We then went on to RSPB South Stack where we walked across the heath to the cliff tops. This is where you can enjoy a spectacular view of a seabird colony. On the water, there were hundreds of Common Guillemots and Razorbills and we quickly picked out Puffins amongst them. The cliff ledges were crammed with more Common Guillemots, Razorbills and Fulmars. Chough flew overhead and we had good telescope views of one perched on the clifftop. Just as we were leaving, a Chough landed on the grass right next to us. A thrillingly close view of this red-legged, red-billed crow.
A short drive took us to Holyhead Harbour where we immediately found our target birds: Black Guillemots. Nine of these smart black-and-white auks put on a show on the calm water of the harbour.
It may seem strange, but after that, we took the group to McDonald’s in the centre of Holyhead. We weren’t planning a burger and fries lunch, though. We were after two Hooded Crows that had been seen loitering for scraps in the car park. Luckily, they were just where we hoped to find them!
At Cemlyn Lagoon on the north coast of Anglesey, we stopped for a picnic lunch overlooking the water. There is always plenty to see and hear at this nature reserve managed by the North Wales Wildlife Trust. Hundreds of Sandwich Terns were on the lagoon islands and amongst them many Arctic Terns and a few Common Terns. Careful checking amongst the many Black-headed Gulls produced two Mediterranean Gulls.
Meanwhile, two Golden Plover roosted on one of the islands. And a small flock of Dunlin played hide-and-seek amongst the rocks. Red-breasted Mergansers dived in the lagoon and Common Sandpiper and Common Redshank fed at the edge.
We walked out to the headland for some sea-watching. Along the way, we stopped to enjoy incredibly close views of a Golden Plover and a breeding-plumaged Dunlin. A late Red-throated Diver flew past, along with a Gannet and a few Shags. A small flock of Ringed Plover and Dunlin dropped down on the shore right in front of us. Atlantic Grey Seals loafed on the rocks just offshore where several Whimbrel and Oystercatchers also roosted.
Photo Credit: Ruth Miller, Birdwatching Trips – Pied Flycatcher
There was just time to take in another site that day, before heading back to the hotel. So we called in at RSPB Cors Ddyga, a wonderful wetland reserve. There, we walked along a track to the Cefni River amidst a great selection of birds. It was exciting to see so many Lapwings breeding on the wet meadows. And a Little Ringed Plover caused excitement because it’s a rare bird on Anglesey. A male Marsh Harrier floated over, another rarity in North Wales, and made a perfect end to a sunny day. Day three had been packed with 94 species of exciting birds!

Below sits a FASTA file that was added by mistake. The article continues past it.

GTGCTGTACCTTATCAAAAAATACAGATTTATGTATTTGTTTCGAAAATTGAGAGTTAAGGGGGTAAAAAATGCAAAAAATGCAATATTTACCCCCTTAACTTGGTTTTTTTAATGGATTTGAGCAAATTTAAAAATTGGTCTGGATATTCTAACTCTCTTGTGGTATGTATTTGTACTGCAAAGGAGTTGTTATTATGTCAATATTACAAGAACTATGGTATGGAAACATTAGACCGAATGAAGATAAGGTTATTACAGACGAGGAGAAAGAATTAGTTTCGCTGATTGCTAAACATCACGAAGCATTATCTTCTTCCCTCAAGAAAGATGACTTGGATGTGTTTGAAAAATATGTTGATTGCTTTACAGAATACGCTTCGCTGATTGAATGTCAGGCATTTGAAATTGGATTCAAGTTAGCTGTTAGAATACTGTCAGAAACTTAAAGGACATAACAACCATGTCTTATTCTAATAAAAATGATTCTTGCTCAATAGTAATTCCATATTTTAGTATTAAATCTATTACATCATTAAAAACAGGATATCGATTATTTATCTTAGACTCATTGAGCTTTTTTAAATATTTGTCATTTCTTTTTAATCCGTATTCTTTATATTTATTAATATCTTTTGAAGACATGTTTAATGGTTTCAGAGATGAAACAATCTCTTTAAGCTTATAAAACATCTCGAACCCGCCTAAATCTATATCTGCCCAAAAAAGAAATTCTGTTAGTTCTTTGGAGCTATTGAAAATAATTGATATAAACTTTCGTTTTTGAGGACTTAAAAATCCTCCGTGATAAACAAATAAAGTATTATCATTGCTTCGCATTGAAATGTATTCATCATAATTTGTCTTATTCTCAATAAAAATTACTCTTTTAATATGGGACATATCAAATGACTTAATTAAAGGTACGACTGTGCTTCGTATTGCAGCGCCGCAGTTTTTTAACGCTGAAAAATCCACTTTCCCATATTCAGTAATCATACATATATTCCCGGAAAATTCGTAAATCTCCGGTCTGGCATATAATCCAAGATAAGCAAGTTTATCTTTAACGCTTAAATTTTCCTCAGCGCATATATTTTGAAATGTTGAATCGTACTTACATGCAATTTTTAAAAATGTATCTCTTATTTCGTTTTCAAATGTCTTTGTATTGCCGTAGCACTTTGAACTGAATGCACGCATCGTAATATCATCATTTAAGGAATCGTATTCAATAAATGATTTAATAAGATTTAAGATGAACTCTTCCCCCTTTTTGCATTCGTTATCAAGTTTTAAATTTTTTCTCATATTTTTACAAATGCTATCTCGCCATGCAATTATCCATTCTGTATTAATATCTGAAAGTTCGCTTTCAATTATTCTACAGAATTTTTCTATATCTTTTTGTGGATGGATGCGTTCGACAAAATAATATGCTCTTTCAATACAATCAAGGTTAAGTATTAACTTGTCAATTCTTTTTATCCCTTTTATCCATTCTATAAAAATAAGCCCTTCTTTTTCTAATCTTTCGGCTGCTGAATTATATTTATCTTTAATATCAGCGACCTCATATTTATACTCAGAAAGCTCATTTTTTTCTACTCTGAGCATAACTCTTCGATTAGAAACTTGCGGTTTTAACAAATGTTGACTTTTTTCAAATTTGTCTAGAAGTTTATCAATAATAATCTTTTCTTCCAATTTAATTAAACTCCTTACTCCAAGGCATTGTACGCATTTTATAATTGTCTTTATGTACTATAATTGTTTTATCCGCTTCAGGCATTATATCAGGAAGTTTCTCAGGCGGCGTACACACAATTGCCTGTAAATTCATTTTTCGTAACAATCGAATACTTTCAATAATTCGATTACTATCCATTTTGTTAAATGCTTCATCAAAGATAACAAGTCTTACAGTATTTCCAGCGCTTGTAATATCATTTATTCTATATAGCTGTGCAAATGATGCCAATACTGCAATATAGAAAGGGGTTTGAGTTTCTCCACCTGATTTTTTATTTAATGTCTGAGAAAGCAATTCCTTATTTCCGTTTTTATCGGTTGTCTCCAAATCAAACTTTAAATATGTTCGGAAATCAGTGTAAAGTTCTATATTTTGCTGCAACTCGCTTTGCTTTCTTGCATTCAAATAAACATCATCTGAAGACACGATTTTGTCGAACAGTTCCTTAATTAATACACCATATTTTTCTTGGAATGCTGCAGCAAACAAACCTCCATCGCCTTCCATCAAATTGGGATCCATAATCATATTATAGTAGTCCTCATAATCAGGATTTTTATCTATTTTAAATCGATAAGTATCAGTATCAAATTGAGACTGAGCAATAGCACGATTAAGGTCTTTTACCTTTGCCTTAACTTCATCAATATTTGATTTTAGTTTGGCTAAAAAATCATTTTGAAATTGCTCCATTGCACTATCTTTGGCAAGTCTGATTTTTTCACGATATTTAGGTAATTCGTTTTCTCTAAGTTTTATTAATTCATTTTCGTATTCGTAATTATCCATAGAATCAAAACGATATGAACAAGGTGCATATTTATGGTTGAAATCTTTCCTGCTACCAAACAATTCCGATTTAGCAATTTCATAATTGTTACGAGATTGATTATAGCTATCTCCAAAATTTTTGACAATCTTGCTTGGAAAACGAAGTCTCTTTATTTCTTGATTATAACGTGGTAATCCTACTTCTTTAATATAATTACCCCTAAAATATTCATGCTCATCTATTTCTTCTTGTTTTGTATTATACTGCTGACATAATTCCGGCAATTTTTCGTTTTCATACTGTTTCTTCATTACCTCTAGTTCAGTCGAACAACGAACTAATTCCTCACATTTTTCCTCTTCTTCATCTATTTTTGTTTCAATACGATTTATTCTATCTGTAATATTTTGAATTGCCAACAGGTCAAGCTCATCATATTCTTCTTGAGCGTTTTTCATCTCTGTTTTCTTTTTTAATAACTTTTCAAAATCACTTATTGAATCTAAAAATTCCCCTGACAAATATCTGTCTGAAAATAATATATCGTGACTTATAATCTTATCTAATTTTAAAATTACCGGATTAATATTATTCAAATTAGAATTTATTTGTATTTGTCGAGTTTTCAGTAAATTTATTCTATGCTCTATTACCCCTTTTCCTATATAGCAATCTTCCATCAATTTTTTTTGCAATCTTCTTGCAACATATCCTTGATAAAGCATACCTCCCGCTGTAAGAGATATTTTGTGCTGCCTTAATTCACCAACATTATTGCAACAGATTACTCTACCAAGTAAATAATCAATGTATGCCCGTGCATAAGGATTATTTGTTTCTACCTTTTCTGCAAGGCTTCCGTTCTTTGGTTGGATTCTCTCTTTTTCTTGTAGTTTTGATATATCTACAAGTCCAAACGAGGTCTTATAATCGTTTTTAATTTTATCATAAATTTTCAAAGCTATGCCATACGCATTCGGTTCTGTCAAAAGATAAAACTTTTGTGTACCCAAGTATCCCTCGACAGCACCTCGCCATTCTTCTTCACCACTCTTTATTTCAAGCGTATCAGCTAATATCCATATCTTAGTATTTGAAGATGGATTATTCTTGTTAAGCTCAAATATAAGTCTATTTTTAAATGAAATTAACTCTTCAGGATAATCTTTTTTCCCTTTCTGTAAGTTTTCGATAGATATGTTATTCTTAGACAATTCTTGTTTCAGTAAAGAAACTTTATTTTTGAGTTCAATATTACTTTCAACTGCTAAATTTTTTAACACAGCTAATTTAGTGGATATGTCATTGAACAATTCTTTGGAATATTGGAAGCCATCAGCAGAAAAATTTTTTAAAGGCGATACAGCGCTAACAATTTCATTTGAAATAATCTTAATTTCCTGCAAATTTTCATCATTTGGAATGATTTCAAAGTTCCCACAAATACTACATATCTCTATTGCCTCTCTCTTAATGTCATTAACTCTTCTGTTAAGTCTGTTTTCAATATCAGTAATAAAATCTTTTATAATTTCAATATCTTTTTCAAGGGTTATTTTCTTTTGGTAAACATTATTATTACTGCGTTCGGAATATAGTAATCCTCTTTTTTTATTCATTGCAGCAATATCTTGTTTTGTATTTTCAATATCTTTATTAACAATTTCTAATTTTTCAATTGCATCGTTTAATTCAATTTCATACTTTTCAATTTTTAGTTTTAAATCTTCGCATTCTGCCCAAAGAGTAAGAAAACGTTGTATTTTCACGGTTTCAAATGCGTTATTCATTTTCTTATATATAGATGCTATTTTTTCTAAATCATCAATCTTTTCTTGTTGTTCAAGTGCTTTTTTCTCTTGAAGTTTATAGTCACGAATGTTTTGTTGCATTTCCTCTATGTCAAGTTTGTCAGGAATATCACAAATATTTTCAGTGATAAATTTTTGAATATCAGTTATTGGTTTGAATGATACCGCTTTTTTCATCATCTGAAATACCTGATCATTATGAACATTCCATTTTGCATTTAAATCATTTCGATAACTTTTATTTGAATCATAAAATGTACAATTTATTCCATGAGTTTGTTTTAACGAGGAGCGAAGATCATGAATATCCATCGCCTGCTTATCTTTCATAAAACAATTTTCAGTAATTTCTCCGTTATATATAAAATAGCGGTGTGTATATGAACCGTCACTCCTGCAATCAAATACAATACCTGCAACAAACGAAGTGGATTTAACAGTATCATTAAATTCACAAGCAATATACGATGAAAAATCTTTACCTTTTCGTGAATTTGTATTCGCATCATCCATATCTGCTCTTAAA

Day Four In Snowdonia
The last day of this birdwatching tour of North Wales was spent exploring Snowdonia National Park. Wood Warbler was our target. At first, we only heard about three birds and got several glimpses. But at last one of those gorgeous warblers showed off for us. Pied Flycatchers also showed well in the same wood, while Goldcrest and Treecreeper were new additions to our list.
Higher into the mountains, we found Common Redstart and even six Twite, very rare birds in North Wales. These delightful streaky finches posed on a slate fence for us, accompanied by two Lesser Redpoll in the same spot.
All-in-all we recorded 125 species on this four-day birdwatching trip in North Wales! So, you can see how possible it is to plan a custom tour that will show you some amazing sights in just a few days. North Wales has a lot of interesting birds to offer whenever you choose to visit, as well as beautiful scenery, good food and friendly people!
Are You Interested In Planning A Birdwatching Trip In North Wales?
The local wildlife specialists on Blue Sky Wildlife will help you plan your next birding holiday in North Wales, whether you are looking for a day trip or longer, a group tour or something custom-made.
Professional bird guides, Ruth Miller and her partner Alan Davies run Birdwatching Trips. They can custom-make tours in North Wales of any duration and for every level of a birdwatcher. They also lead tours to other parts of the UK, as well as a variety of overseas locations.
Original Date of Publish: 12 March 2021